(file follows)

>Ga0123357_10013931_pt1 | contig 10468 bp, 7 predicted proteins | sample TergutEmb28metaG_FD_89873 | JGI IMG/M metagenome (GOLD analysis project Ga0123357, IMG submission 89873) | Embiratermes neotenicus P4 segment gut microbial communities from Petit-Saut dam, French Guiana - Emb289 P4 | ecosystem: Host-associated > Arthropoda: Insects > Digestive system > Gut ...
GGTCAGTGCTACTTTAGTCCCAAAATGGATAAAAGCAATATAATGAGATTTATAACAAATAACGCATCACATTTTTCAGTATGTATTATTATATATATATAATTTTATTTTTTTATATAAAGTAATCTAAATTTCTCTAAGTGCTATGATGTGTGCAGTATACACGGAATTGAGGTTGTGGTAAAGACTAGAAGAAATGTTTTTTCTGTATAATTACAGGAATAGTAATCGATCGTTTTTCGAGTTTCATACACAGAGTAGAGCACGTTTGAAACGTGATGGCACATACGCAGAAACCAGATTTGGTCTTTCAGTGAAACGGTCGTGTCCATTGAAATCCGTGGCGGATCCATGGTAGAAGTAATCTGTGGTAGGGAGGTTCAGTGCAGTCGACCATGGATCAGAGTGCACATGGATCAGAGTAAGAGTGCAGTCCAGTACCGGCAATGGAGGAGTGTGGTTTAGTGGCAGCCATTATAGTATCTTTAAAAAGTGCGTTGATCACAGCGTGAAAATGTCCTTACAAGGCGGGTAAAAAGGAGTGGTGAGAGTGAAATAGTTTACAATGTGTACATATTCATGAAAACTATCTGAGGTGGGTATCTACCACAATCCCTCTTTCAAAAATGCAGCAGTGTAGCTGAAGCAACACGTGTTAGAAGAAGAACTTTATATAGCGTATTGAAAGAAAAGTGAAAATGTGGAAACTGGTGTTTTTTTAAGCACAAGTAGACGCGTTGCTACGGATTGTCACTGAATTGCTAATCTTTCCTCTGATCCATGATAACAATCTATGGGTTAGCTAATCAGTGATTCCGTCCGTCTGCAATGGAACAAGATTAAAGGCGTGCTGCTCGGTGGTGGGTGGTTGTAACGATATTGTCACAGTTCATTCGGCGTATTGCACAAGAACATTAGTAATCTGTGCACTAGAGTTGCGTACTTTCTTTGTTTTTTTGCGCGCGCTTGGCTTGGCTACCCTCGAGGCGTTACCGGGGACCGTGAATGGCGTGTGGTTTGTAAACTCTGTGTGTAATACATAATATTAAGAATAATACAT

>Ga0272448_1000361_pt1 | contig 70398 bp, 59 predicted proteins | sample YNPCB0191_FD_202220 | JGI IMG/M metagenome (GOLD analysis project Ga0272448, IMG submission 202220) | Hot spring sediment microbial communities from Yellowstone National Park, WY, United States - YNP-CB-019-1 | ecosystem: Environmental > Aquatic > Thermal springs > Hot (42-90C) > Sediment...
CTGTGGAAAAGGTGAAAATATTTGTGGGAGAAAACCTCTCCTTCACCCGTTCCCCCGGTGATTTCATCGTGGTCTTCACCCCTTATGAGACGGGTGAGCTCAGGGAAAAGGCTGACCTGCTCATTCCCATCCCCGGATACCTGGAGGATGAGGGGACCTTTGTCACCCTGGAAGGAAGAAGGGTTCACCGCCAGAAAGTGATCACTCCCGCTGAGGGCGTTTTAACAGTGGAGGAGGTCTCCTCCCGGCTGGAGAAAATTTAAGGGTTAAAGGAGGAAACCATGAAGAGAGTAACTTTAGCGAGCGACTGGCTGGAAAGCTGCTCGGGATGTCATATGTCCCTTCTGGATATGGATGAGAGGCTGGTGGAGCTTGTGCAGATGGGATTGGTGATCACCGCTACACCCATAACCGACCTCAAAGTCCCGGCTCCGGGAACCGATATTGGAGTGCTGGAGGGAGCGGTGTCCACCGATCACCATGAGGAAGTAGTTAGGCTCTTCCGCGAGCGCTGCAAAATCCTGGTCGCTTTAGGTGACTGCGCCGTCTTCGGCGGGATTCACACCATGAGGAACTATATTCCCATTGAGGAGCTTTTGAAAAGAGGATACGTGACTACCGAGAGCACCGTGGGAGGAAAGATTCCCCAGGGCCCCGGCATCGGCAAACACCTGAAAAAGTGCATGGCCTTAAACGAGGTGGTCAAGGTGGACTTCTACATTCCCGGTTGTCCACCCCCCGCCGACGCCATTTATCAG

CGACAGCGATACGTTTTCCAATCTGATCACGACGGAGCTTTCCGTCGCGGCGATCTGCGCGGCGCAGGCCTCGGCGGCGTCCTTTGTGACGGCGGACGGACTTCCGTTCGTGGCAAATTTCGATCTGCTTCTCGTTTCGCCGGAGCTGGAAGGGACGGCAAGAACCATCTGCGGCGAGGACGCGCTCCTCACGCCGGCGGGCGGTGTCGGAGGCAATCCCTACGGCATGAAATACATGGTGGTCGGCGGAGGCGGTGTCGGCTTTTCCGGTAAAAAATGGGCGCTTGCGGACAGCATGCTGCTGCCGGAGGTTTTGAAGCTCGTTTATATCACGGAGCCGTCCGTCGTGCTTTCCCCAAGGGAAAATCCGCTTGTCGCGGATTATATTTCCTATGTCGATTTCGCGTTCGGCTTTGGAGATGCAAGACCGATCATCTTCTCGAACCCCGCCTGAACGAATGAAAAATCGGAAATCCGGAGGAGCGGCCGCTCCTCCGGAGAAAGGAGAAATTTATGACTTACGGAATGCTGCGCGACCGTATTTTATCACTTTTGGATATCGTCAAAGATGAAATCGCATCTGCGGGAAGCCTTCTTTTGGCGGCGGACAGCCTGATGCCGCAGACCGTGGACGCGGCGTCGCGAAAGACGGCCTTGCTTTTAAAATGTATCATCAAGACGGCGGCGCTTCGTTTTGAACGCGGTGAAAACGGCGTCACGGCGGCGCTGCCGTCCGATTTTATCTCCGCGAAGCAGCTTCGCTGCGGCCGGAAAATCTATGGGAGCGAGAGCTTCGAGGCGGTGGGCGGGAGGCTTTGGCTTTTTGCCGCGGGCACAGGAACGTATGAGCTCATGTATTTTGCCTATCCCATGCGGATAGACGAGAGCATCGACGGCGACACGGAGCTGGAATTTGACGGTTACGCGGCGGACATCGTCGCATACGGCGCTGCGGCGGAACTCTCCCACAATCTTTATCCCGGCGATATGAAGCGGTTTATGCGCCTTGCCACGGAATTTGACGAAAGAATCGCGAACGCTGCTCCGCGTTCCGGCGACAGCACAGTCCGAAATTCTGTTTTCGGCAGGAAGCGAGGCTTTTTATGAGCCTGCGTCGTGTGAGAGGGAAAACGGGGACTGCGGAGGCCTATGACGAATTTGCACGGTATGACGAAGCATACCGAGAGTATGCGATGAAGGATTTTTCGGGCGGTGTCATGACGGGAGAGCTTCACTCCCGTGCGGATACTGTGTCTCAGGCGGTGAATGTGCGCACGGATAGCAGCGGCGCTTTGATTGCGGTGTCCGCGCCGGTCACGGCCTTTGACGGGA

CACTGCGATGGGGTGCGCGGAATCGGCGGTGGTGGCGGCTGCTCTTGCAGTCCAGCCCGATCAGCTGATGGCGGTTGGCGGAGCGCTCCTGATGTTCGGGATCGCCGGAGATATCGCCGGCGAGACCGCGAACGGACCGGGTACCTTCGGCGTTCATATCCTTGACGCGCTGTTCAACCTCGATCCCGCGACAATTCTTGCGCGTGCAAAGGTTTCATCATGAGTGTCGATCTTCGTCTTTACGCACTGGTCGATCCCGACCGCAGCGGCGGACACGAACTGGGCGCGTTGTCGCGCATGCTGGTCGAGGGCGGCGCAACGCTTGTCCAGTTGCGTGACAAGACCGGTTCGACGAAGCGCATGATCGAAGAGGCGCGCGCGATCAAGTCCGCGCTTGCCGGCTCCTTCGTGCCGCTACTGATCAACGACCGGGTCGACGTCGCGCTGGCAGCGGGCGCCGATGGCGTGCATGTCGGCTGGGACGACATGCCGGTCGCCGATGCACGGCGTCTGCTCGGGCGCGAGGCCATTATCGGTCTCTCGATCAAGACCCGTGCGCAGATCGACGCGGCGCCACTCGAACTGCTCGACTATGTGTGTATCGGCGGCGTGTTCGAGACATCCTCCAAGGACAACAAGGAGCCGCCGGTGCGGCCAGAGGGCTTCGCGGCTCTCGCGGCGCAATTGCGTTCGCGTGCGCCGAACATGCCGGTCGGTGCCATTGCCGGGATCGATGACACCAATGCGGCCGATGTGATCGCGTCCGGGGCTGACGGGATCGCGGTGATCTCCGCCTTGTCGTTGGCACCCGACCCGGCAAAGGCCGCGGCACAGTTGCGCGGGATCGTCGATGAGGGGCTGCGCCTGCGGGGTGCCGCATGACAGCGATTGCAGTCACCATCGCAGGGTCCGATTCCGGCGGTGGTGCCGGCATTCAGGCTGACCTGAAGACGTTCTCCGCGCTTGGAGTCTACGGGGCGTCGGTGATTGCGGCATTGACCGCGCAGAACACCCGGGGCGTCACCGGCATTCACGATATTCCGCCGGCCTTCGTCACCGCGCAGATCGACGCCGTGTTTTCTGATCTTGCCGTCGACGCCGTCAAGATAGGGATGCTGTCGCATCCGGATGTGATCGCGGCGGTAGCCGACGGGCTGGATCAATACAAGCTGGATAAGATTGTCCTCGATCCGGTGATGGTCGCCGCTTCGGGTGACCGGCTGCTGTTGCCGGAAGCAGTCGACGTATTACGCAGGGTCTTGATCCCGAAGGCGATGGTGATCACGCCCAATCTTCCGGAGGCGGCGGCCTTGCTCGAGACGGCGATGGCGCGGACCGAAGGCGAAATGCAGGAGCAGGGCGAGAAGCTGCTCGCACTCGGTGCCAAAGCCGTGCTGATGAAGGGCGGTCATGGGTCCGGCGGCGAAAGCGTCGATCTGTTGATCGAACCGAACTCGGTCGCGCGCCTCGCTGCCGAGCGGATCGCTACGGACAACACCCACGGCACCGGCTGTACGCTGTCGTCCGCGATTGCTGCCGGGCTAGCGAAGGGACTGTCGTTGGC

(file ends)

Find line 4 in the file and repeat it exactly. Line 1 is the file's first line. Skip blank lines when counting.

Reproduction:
CTGTGGAAAAGGTGAAAATATTTGTGGGAGAAAACCTCTCCTTCACCCGTTCCCCCGGTGATTTCATCGTGGTCTTCACCCCTTATGAGACGGGTGAGCTCAGGGAAAAGGCTGACCTGCTCATTCCCATCCCCGGATACCTGGAGGATGAGGGGACCTTTGTCACCCTGGAAGGAAGAAGGGTTCACCGCCAGAAAGTGATCACTCCCGCTGAGGGCGTTTTAACAGTGGAGGAGGTCTCCTCCCGGCTGGAGAAAATTTAAGGGTTAAAGGAGGAAACCATGAAGAGAGTAACTTTAGCGAGCGACTGGCTGGAAAGCTGCTCGGGATGTCATATGTCCCTTCTGGATATGGATGAGAGGCTGGTGGAGCTTGTGCAGATGGGATTGGTGATCACCGCTACACCCATAACCGACCTCAAAGTCCCGGCTCCGGGAACCGATATTGGAGTGCTGGAGGGAGCGGTGTCCACCGATCACCATGAGGAAGTAGTTAGGCTCTTCCGCGAGCGCTGCAAAATCCTGGTCGCTTTAGGTGACTGCGCCGTCTTCGGCGGGATTCACACCATGAGGAACTATATTCCCATTGAGGAGCTTTTGAAAAGAGGATACGTGACTACCGAGAGCACCGTGGGAGGAAAGATTCCCCAGGGCCCCGGCATCGGCAAACACCTGAAAAAGTGCATGGCCTTAAACGAGGTGGTCAAGGTGGACTTCTACATTCCCGGTTGTCCACCCCCCGCCGACGCCATTTATCAG